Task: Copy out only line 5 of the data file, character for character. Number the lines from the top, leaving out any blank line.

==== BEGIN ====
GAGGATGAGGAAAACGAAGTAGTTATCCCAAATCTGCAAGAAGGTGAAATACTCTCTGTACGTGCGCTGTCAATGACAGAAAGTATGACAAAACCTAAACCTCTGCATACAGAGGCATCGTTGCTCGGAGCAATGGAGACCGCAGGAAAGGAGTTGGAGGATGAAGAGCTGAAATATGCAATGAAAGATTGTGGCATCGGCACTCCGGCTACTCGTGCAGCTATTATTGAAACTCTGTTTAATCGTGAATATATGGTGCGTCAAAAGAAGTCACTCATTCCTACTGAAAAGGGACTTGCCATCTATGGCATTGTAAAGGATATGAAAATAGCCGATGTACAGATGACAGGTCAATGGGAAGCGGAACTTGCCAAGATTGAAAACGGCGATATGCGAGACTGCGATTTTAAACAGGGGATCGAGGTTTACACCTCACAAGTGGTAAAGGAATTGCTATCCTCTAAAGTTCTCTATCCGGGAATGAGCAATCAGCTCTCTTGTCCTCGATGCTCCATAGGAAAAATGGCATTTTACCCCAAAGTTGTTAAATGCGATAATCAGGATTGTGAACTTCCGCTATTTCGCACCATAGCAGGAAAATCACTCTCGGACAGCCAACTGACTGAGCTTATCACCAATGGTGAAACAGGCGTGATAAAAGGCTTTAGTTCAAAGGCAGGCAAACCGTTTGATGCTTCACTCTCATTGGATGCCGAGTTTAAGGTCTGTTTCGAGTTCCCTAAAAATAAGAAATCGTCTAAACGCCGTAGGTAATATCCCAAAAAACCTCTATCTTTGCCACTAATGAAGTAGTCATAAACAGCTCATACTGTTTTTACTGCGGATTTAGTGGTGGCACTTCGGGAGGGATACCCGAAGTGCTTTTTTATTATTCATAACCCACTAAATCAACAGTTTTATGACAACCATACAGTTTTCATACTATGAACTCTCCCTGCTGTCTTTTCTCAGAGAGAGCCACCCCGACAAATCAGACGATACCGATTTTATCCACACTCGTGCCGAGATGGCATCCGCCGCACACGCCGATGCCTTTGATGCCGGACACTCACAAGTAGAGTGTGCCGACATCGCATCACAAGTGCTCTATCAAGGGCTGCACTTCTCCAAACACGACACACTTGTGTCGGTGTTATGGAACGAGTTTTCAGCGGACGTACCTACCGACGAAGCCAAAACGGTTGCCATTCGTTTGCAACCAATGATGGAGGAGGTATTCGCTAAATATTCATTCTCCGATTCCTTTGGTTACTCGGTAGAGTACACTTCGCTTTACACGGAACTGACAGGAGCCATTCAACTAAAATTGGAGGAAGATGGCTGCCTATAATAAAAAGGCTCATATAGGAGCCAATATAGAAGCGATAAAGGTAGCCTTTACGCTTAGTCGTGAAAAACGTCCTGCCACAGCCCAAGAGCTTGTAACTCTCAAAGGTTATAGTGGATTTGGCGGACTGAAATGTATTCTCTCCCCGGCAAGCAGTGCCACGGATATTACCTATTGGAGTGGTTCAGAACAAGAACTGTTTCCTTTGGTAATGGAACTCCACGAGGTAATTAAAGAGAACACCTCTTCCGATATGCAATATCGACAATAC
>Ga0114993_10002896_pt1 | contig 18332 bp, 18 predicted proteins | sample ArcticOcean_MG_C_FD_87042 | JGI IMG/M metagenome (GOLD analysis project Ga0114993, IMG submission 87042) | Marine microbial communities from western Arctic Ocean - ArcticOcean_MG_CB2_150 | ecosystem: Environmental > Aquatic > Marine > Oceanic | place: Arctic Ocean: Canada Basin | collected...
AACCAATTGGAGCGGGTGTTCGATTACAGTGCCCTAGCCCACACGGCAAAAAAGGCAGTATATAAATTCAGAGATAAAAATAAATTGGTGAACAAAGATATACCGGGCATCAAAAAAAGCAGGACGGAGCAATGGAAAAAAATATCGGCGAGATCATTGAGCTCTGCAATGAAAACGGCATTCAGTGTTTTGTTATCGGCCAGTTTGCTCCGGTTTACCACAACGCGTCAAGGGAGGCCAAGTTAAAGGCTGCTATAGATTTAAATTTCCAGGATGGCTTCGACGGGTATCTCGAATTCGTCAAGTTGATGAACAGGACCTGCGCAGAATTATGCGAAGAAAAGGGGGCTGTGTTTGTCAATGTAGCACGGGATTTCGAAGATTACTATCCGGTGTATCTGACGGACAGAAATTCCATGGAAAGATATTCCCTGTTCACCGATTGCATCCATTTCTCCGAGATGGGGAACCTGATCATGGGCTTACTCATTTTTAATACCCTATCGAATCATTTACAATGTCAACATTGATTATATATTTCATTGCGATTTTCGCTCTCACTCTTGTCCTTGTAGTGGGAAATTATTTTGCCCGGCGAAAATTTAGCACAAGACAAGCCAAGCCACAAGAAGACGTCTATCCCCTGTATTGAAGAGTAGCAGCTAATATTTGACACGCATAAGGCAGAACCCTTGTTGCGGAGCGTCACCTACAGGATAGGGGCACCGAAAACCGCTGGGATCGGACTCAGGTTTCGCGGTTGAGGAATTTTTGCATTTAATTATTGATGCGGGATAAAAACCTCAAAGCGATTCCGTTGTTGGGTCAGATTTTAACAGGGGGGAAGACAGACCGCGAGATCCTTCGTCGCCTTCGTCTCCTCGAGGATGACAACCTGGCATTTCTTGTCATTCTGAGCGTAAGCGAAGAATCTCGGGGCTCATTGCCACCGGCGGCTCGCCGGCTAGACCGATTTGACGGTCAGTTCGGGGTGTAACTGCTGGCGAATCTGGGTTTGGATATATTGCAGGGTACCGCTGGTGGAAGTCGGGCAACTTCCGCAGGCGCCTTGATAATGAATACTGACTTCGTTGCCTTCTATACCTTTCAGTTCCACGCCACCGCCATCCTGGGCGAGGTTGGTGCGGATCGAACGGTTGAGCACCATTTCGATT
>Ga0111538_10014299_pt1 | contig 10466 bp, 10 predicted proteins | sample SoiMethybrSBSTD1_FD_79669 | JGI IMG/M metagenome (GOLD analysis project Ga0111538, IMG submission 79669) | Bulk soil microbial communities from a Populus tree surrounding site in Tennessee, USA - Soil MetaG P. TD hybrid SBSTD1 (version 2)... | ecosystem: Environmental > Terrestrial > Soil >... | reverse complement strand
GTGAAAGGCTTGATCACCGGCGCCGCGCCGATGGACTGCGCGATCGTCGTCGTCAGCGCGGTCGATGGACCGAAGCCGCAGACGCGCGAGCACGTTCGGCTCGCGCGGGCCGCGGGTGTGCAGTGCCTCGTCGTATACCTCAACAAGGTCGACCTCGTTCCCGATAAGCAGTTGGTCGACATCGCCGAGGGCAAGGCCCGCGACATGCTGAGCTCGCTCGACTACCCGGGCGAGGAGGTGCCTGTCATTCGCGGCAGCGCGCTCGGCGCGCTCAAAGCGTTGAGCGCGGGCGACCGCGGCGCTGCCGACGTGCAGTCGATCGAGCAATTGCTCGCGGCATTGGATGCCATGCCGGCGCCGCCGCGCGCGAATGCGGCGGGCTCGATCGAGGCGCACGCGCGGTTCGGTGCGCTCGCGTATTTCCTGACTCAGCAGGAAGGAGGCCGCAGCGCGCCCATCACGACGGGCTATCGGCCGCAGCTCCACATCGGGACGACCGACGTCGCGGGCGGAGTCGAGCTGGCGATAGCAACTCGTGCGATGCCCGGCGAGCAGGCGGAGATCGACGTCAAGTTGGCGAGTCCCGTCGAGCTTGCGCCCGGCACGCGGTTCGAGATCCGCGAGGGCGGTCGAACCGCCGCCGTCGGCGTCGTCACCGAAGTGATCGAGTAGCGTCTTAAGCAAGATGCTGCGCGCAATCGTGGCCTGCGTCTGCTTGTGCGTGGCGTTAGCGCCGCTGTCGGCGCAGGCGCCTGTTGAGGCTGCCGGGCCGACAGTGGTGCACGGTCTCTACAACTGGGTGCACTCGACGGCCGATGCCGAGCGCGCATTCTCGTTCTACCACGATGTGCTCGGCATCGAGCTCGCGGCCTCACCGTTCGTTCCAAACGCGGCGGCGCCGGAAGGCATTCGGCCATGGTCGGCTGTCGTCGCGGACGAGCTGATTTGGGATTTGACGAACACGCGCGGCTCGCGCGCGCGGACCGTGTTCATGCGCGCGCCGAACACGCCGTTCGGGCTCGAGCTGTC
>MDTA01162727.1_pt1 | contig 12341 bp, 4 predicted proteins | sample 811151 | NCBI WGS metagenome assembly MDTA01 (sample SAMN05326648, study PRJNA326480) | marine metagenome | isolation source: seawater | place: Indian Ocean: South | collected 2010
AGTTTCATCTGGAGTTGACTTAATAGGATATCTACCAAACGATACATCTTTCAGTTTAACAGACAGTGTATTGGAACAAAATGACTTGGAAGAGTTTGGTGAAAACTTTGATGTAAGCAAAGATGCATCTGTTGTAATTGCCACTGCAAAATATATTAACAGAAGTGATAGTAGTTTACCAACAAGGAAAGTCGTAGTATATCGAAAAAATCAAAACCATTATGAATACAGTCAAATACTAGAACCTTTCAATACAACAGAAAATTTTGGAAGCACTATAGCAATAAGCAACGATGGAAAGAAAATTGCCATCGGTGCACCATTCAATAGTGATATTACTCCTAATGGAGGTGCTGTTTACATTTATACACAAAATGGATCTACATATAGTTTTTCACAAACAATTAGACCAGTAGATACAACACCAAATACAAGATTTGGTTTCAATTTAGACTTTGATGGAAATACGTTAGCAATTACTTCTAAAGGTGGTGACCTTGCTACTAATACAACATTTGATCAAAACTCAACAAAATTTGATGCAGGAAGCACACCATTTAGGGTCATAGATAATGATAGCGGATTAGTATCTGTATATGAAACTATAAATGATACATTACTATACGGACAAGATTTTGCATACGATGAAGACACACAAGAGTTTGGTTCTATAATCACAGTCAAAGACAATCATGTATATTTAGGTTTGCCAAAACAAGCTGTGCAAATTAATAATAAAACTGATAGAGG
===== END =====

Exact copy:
GTGAAAGGCTTGATCACCGGCGCCGCGCCGATGGACTGCGCGATCGTCGTCGTCAGCGCGGTCGATGGACCGAAGCCGCAGACGCGCGAGCACGTTCGGCTCGCGCGGGCCGCGGGTGTGCAGTGCCTCGTCGTATACCTCAACAAGGTCGACCTCGTTCCCGATAAGCAGTTGGTCGACATCGCCGAGGGCAAGGCCCGCGACATGCTGAGCTCGCTCGACTACCCGGGCGAGGAGGTGCCTGTCATTCGCGGCAGCGCGCTCGGCGCGCTCAAAGCGTTGAGCGCGGGCGACCGCGGCGCTGCCGACGTGCAGTCGATCGAGCAATTGCTCGCGGCATTGGATGCCATGCCGGCGCCGCCGCGCGCGAATGCGGCGGGCTCGATCGAGGCGCACGCGCGGTTCGGTGCGCTCGCGTATTTCCTGACTCAGCAGGAAGGAGGCCGCAGCGCGCCCATCACGACGGGCTATCGGCCGCAGCTCCACATCGGGACGACCGACGTCGCGGGCGGAGTCGAGCTGGCGATAGCAACTCGTGCGATGCCCGGCGAGCAGGCGGAGATCGACGTCAAGTTGGCGAGTCCCGTCGAGCTTGCGCCCGGCACGCGGTTCGAGATCCGCGAGGGCGGTCGAACCGCCGCCGTCGGCGTCGTCACCGAAGTGATCGAGTAGCGTCTTAAGCAAGATGCTGCGCGCAATCGTGGCCTGCGTCTGCTTGTGCGTGGCGTTAGCGCCGCTGTCGGCGCAGGCGCCTGTTGAGGCTGCCGGGCCGACAGTGGTGCACGGTCTCTACAACTGGGTGCACTCGACGGCCGATGCCGAGCGCGCATTCTCGTTCTACCACGATGTGCTCGGCATCGAGCTCGCGGCCTCACCGTTCGTTCCAAACGCGGCGGCGCCGGAAGGCATTCGGCCATGGTCGGCTGTCGTCGCGGACGAGCTGATTTGGGATTTGACGAACACGCGCGGCTCGCGCGCGCGGACCGTGTTCATGCGCGCGCCGAACACGCCGTTCGGGCTCGAGCTGTC